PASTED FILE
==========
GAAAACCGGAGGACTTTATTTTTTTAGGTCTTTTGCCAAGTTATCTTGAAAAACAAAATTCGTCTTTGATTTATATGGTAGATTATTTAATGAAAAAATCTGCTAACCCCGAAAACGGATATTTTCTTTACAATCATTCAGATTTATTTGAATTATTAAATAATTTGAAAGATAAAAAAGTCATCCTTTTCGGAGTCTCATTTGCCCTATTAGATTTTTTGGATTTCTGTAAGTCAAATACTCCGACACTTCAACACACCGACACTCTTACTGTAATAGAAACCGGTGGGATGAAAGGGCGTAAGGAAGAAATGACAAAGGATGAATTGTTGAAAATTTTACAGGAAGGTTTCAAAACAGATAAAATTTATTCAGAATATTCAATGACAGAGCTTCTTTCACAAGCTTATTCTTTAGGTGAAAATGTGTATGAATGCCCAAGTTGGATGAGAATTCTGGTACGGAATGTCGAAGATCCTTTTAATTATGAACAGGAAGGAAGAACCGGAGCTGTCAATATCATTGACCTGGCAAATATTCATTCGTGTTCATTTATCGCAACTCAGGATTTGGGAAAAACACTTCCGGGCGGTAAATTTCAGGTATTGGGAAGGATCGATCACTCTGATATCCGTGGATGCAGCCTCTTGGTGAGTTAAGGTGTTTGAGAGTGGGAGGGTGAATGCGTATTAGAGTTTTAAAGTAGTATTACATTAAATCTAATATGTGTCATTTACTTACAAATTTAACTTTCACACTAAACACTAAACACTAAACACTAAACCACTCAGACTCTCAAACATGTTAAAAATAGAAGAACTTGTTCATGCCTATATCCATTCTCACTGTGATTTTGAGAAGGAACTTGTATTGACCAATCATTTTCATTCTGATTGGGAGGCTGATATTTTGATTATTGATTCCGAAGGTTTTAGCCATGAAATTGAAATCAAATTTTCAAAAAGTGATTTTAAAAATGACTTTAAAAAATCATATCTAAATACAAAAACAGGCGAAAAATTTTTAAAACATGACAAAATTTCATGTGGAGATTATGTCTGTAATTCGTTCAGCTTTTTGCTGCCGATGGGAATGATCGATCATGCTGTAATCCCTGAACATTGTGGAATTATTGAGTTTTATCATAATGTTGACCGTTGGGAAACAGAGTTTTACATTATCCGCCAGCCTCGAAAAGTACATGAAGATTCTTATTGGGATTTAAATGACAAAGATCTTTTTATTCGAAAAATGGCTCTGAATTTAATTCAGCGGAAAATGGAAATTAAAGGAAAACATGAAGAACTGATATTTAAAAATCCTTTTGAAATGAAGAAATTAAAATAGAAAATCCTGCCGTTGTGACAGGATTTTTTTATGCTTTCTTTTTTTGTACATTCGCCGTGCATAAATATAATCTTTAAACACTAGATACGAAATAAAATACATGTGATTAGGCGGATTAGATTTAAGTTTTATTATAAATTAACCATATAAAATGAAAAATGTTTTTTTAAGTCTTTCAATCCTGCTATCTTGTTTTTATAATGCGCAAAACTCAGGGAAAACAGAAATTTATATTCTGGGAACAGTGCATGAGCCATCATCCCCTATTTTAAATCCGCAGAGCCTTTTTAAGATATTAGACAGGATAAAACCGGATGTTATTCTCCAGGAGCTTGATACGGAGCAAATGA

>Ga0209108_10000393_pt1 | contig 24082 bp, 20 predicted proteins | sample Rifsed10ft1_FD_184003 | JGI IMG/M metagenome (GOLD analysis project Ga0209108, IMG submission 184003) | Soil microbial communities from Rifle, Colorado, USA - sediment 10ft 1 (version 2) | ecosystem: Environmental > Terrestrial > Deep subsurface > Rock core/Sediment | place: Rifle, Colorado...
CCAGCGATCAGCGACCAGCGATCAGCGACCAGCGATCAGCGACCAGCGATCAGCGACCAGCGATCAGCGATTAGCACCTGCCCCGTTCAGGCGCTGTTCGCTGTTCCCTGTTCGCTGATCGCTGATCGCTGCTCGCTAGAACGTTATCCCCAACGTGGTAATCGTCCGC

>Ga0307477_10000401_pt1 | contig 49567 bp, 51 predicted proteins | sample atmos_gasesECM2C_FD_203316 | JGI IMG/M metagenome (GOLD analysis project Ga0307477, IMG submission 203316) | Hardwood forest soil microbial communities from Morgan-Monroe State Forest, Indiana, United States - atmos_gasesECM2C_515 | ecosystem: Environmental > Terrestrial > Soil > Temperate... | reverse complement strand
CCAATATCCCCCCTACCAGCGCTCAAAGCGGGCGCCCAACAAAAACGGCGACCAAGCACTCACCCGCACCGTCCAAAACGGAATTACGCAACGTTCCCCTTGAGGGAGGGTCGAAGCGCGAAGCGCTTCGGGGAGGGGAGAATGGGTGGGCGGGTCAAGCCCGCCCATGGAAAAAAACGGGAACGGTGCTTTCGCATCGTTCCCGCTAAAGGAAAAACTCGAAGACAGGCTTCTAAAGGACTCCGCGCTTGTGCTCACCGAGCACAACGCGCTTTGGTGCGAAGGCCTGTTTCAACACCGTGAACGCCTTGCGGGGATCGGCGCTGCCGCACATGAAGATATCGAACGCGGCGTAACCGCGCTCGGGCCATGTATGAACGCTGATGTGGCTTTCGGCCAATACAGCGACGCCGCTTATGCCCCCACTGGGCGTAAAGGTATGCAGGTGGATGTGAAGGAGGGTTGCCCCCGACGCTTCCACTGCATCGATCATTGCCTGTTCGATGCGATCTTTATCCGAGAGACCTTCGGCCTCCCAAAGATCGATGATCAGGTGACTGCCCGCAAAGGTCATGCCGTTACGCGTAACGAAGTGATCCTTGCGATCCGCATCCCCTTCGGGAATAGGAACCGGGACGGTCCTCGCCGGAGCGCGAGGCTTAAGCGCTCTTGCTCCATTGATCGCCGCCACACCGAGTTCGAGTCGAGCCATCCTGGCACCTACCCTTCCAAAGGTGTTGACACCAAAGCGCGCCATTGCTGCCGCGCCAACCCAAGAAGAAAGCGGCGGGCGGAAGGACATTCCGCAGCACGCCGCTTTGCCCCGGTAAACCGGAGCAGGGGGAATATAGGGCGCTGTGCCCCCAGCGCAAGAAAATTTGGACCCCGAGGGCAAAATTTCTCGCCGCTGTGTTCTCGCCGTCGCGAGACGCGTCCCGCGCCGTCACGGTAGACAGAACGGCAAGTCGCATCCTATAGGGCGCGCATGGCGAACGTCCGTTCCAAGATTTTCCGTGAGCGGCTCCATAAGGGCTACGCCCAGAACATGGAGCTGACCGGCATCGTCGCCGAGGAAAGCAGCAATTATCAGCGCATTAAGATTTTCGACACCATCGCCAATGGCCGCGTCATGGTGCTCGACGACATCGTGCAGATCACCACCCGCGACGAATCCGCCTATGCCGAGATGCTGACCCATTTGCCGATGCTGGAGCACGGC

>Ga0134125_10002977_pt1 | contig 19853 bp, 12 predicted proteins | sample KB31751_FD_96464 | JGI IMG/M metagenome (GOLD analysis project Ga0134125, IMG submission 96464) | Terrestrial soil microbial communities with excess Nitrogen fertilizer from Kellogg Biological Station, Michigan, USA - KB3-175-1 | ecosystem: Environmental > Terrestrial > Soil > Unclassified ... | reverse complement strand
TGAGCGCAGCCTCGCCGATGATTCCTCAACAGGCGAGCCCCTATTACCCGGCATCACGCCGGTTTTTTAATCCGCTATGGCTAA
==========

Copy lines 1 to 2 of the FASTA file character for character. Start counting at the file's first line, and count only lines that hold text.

GAAAACCGGAGGACTTTATTTTTTTAGGTCTTTTGCCAAGTTATCTTGAAAAACAAAATTCGTCTTTGATTTATATGGTAGATTATTTAATGAAAAAATCTGCTAACCCCGAAAACGGATATTTTCTTTACAATCATTCAGATTTATTTGAATTATTAAATAATTTGAAAGATAAAAAAGTCATCCTTTTCGGAGTCTCATTTGCCCTATTAGATTTTTTGGATTTCTGTAAGTCAAATACTCCGACACTTCAACACACCGACACTCTTACTGTAATAGAAACCGGTGGGATGAAAGGGCGTAAGGAAGAAATGACAAAGGATGAATTGTTGAAAATTTTACAGGAAGGTTTCAAAACAGATAAAATTTATTCAGAATATTCAATGACAGAGCTTCTTTCACAAGCTTATTCTTTAGGTGAAAATGTGTATGAATGCCCAAGTTGGATGAGAATTCTGGTACGGAATGTCGAAGATCCTTTTAATTATGAACAGGAAGGAAGAACCGGAGCTGTCAATATCATTGACCTGGCAAATATTCATTCGTGTTCATTTATCGCAACTCAGGATTTGGGAAAAACACTTCCGGGCGGTAAATTTCAGGTATTGGGAAGGATCGATCACTCTGATATCCGTGGATGCAGCCTCTTGGTGAGTTAAGGTGTTTGAGAGTGGGAGGGTGAATGCGTATTAGAGTTTTAAAGTAGTATTACATTAAATCTAATATGTGTCATTTACTTACAAATTTAACTTTCACACTAAACACTAAACACTAAACACTAAACCACTCAGACTCTCAAACATGTTAAAAATAGAAGAACTTGTTCATGCCTATATCCATTCTCACTGTGATTTTGAGAAGGAACTTGTATTGACCAATCATTTTCATTCTGATTGGGAGGCTGATATTTTGATTATTGATTCCGAAGGTTTTAGCCATGAAATTGAAATCAAATTTTCAAAAAGTGATTTTAAAAATGACTTTAAAAAATCATATCTAAATACAAAAACAGGCGAAAAATTTTTAAAACATGACAAAATTTCATGTGGAGATTATGTCTGTAATTCGTTCAGCTTTTTGCTGCCGATGGGAATGATCGATCATGCTGTAATCCCTGAACATTGTGGAATTATTGAGTTTTATCATAATGTTGACCGTTGGGAAACAGAGTTTTACATTATCCGCCAGCCTCGAAAAGTACATGAAGATTCTTATTGGGATTTAAATGACAAAGATCTTTTTATTCGAAAAATGGCTCTGAATTTAATTCAGCGGAAAATGGAAATTAAAGGAAAACATGAAGAACTGATATTTAAAAATCCTTTTGAAATGAAGAAATTAAAATAGAAAATCCTGCCGTTGTGACAGGATTTTTTTATGCTTTCTTTTTTTGTACATTCGCCGTGCATAAATATAATCTTTAAACACTAGATACGAAATAAAATACATGTGATTAGGCGGATTAGATTTAAGTTTTATTATAAATTAACCATATAAAATGAAAAATGTTTTTTTAAGTCTTTCAATCCTGCTATCTTGTTTTTATAATGCGCAAAACTCAGGGAAAACAGAAATTTATATTCTGGGAACAGTGCATGAGCCATCATCCCCTATTTTAAATCCGCAGAGCCTTTTTAAGATATTAGACAGGATAAAACCGGATGTTATTCTCCAGGAGCTTGATACGGAGCAAATGA

>Ga0209108_10000393_pt1 | contig 24082 bp, 20 predicted proteins | sample Rifsed10ft1_FD_184003 | JGI IMG/M metagenome (GOLD analysis project Ga0209108, IMG submission 184003) | Soil microbial communities from Rifle, Colorado, USA - sediment 10ft 1 (version 2) | ecosystem: Environmental > Terrestrial > Deep subsurface > Rock core/Sediment | place: Rifle, Colorado...